Monday, January 5, 2009

Scribbler Encoder Success!

Happy New Year! On January 3, 2009, my buddy erco announced, "Success! I made several test runs with the finished encoders today, and it's quite rewarding to see the Scribbler actively correcting itself to drive a straight line. I posted a video... which shows the robot driving a small square and ending up pretty close to where it started. I have finished the encoder hardware installation to my satisfaction, but my software is very preliminary."

Here are photos of erco's encoder installation. As he explained, he built it on a tiny piece of single-sided perfboard in a non-standard way as you can see in the photos. The board is a tight fit between two molded ribs in the top body shell. The encoder sensor is mounted in a raised position on the non-copper side so that it can stick through a mostly square hole in the case. All other components are mounted on the copper side so that he could flush-mount the non-copper side to the housing inside using a drop of hot melt glue. The Optical gap between encoder and wheel is ~0.150. erco aligned the sensors to read the outer rings of his encoder wheels, and mounted it horizontally from axle in the top body shell. Each encoder circuit has 3 wired connections: +5V, ground, and output. He disconnected photocells on the front of the Scribbler to use the encoders. Photocells are also mounted in the top body shell on a small green PC board under a black plastic light shield. Nothing was removed, erco just unsoldered the green wire from P4 on the circuit board to disconnect all 3 photocells. The green wire becomes the ground connection for both encoders. He connected the left encoder output to pad P3 and the right encoder output to pad P1 on green photocell PC board. Stamp-wise, the left encoder is IN2 and the right encoder is IN0. The +5V connection is taken from the 6-hole "Hacker Port" header on main PC board.

See erco's impressive video below. With the pattern on the floor, you can clearly see the Scribbler keep itself running straight and it returns almost perfectly to where it began.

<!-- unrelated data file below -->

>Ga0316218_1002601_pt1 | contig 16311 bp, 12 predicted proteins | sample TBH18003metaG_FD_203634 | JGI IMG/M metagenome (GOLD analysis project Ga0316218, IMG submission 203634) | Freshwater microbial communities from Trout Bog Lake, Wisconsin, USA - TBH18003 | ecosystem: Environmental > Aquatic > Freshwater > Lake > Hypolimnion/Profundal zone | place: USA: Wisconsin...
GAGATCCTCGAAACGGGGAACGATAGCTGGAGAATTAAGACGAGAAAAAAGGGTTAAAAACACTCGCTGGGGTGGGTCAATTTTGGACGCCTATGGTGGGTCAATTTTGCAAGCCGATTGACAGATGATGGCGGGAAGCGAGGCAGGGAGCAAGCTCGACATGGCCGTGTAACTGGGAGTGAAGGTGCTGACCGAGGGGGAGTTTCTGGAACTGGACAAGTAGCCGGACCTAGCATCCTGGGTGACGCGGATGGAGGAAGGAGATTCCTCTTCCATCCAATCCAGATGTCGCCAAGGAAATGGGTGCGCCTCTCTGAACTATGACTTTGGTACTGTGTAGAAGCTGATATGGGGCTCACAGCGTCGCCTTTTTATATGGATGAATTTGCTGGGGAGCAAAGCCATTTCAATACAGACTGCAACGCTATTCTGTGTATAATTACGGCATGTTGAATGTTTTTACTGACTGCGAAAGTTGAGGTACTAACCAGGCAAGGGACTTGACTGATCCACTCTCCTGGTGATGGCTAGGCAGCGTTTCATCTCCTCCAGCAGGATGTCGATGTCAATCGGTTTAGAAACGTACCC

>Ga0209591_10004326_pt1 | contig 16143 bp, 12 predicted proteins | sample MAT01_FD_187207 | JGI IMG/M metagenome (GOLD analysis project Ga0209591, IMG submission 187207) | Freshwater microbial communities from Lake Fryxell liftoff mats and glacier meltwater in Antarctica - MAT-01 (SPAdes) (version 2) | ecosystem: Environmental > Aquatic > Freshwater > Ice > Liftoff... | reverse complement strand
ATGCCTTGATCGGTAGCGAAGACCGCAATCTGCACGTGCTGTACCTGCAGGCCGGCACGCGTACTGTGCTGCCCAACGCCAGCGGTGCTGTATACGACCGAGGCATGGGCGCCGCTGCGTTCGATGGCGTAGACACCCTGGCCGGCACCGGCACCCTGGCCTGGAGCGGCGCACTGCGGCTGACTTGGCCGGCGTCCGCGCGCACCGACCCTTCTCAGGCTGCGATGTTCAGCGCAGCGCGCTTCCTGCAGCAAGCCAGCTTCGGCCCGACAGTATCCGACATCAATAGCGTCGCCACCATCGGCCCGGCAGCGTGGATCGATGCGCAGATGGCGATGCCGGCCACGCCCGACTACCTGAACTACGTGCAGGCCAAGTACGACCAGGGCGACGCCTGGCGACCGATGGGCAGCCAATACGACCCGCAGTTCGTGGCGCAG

Photos and video courtesy of erco.

Thursday, January 1, 2009

Piezo Film Vibra Tab Mass as Encoder

Another experiment in the Scribbler wheel encoder project that erco and I are working on.

This slightly dark video is a proof of concept video using the Piezo Film Vibra Tab Mass Sensor as a possible wheel encoder on the Parallax Scribbler. It uses the Scribbler's wheel spokes to trip the Vibra Tab as the wheel rotates. It is like a playing card in the spokes of a bicycle wheel.

The Scribbler's wheel has 8 spokes on each side, actually 8 high spots and 8 low spots. That is 16 positions for one turn of the wheel. The wheels are 3-1/8" in diameter (approximately). The circumference is computed with the formula, circumference = pi times diameter, or C= π d. The circumferece is 9.82" or 9-13/16". For each 16th a turn, the wheel has travelled 0.614" or 5/8".

An issue might be the time the Vibra Tab is bent during contact with each spoke. I don't know yet if it sends one message when it bent or continuous messages.

But, as the video shows it does work (at least in concept).

Parallax Scribbler Encoder Project

A friend of mine, erco, from the Parallax Forums and I are working on an encoder project for the Parallax Scribbler. A wheel encoder keeps up with the turns of a wheel. It "counts" the rotation speed by reading teeth (like a gear), notches, or black and white stripes with an optical or mechanical reader. By doing this, you can tell how fast a wheel is turning and how far it has turned (for example, if the wheel turned once and you know its circumference - you know how far you have traveled). This lets you measure the distance the robot has traveled and lets you correctly keep it running in a straight or curved direction. The thread of our discussion on the forum for this project is here.

As a benchmark, my buddy, erco, wrote a simple test program to show how the Scribbler runs forward and backward through a range of speeds. This is a video of my Scribbler running the test program. This shows the difficulty of the Scribbler running straight consistanly through its speed range. Prior to the test, I reset the Scribber with its original program. There is no correction via the Scribbler Program Maker GUI by the calibration routine. The calibration routine lets you make a single correction to one motor to equalize its speed to match the other motor.

As you can see, the Scribbler does not run very straight without some sort of correction.